Though it's not even listed in Leonard Maltin's Movie Guide, the first few minutes of this innocuous little sequel to 1960's Dentist in the Chair has nonetheless been seen by scads of Monty Python fans. In a brilliant, inspired gag, push "play" and the special edition DVDs of Monty Python and the Holy Grail actually begins with the opening titles and first scene of Dentist on the Job (1961) before one of the Pythons steps in and cues the proper film. The movie itself is only fair and typical of the sort of amusing little comedies Britain's film industry once cranked out regularly to the delight of working class audiences.
Shirley Eaton and Kenneth Connor in Dentist on the Job
Dentist on the Job reunites four of its predecessor's leads, though the picture can be enjoyed with no knowledge of the earlier film. Cheery David Cookson (Bob Monkhouse) and Brian Dexter (Ronnie Stevens) are newly graduated dentists; despite cheating on their final exams, they still ranked lowest in their class, much to the chagrin of their long-suffering dean (Eric Barker).
Meanwhile, Mr. Duff (Reginald Beckwith), an advertising executive at Proudfoot Industries, a Dow-like cleansing products conglomerate, is with assistants Fuller (Ian Whittaker) and Bull (David Glover) having a hell of a time convincing the public to embrace the company's line of Dreem Toothpaste. About to be sacked by the company's president, Col. J.J. Proudfoot (also Barker), Duff comes up with a plan: find a famous dentist to endorse the unsavory toothpaste in a new, high-profile campaign.
The only catch is that any dentist endorsing such a product will immediately be struck from the dental register, but with the dean's help Duff finds ideal rubes in Cookson and Dexter, both initially unaware that they're about to lose their accreditation.
After stumbling around the Proudfoot factory, with Cookson falling for the company's glamorous television model, Jill (Shirley Eaton, famous as Jill Masterson in Goldfinger), the boys realize they've been duped, and with their ex-con pal Sam Field (Kenneth Connor) decide to invent a new, superior toothpaste, despite the (unmotivated?) efforts of executive Macreedy (Richard Wattis) to sabotage their work.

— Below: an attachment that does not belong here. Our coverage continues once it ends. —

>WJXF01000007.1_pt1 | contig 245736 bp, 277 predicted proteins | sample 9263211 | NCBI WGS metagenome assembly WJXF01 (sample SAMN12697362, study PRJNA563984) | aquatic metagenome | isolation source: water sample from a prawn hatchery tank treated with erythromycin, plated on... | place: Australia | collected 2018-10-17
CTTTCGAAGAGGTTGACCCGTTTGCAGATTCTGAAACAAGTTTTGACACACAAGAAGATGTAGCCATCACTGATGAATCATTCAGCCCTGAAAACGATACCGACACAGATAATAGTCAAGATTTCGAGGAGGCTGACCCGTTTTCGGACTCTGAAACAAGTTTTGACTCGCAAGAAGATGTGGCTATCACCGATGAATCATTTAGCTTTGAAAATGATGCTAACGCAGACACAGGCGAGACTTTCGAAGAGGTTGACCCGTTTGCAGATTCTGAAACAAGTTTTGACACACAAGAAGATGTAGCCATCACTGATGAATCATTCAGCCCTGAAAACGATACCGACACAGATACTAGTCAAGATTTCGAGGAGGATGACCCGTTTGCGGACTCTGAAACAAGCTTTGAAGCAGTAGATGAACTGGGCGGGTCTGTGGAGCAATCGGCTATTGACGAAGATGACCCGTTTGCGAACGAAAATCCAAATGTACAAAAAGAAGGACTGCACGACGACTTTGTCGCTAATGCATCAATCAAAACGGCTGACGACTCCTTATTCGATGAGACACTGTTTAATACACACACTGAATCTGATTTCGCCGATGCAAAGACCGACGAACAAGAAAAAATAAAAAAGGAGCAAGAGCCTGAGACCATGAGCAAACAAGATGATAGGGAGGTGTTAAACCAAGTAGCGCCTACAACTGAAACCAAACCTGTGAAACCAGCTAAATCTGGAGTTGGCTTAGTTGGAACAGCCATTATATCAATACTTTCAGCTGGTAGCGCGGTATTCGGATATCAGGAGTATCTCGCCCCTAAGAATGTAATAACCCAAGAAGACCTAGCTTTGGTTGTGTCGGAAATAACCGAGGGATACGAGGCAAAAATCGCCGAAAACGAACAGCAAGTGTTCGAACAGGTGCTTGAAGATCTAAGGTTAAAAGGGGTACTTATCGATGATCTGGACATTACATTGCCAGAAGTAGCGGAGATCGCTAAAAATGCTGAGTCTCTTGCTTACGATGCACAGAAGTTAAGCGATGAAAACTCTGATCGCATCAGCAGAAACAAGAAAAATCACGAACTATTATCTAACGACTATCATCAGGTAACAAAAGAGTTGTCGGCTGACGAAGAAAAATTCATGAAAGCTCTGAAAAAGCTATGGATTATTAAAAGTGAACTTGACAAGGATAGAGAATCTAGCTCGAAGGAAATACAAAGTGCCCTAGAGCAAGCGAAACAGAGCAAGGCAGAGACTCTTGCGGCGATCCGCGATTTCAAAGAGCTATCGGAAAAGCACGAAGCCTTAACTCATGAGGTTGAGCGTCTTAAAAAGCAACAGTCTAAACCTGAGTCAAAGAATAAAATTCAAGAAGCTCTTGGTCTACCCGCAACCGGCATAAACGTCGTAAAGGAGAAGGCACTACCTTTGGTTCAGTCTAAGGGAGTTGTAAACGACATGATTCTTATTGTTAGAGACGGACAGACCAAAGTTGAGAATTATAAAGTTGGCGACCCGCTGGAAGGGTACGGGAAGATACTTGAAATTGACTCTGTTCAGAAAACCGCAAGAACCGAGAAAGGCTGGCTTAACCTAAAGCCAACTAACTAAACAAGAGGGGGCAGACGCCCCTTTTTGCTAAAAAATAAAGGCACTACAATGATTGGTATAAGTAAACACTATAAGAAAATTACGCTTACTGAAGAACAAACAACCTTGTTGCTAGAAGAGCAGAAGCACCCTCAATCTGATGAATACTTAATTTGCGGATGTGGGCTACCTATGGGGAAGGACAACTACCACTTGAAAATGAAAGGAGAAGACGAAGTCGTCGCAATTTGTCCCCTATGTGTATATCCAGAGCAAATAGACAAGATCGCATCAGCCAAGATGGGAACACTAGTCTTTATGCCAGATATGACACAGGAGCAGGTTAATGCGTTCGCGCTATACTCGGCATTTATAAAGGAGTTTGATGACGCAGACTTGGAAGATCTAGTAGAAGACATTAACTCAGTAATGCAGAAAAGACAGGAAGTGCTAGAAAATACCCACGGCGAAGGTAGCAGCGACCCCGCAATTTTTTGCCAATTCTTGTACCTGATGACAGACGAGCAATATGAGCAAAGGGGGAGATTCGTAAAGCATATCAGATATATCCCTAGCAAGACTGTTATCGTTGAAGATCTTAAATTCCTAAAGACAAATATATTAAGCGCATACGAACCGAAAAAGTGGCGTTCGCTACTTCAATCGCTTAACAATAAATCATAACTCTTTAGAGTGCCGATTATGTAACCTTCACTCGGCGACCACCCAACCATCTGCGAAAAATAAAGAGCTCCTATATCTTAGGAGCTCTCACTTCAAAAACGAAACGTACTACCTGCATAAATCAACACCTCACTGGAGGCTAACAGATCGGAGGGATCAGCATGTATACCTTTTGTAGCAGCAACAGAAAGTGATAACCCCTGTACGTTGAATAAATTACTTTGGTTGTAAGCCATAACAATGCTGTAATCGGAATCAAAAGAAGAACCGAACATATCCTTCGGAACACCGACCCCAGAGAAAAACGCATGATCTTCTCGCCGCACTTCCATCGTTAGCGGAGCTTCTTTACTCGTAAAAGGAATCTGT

Dentist on the Job is a mild, "little comedy" produced by Anglo-Amalgamated, and no doubt inspired by their concurrent "Carry On" film series. Monkhouse had starred in the first, Carry On Sergeant (1958), and Eaton and Connor were already seasoned veterans of those films by 1961. Moreover, fey, owlish Charles Hawtrey, another Carry On favorite, makes an amusing guest appearance in the opening sequence as a beleaguered pharmacist.
However, while Dentist on the Job is filmed in the style of those earliest Carry Ons it's not nearly as funny. The script by Hazel Adair and Hugh Woodhouse lacks the agreeable balance of slapstick and double-entendre wit of Norman Hudis's scripts for the Carry Ons, while the direction of C.M. Pennington-Richards (the Invisible Man TV show) is no match for Gerald Thomas's work on the more popular series. Notably, none of this talent was particularly versed in film or television comedy, while Monkhouse is credited with writing (or rewriting) additional material.
Still, the actors give it their all, and as a result some of the performances override the generally tepid, formula material. Monkhouse and Stevens are fine, though Connor's typically sputtering delivery of barely-contained nervous energy comes off best, particularly late in the film where he masquerades as a visiting U.S. Senator.
Video & Audio
Dentist on the Job is given a terrific 16:9 enhanced widescreen transfer. The black and white film is presented in its original aspect ratio of 1.66:1, with a modest black bar appearing on the left side of the image. Though single-layered, this is a fine transfer, very sharp with little signs of age-related wear. The Dolby Digital 1.0 mono is likewise impressive for what it is. There are no subtitle options, and there are no Extra Features.
Fans of '60s British comedies and Monty Python completests will want to seek this modestly-priced, nicely transferred disc out, and for them it's Recommended, while others will find it much too mild and routine.
Film historian Stuart Galbraith IV's most recent essays appear in Criterion's new three-disc Seven Samurai DVD and BCI Eclipse's The Quiet Duel.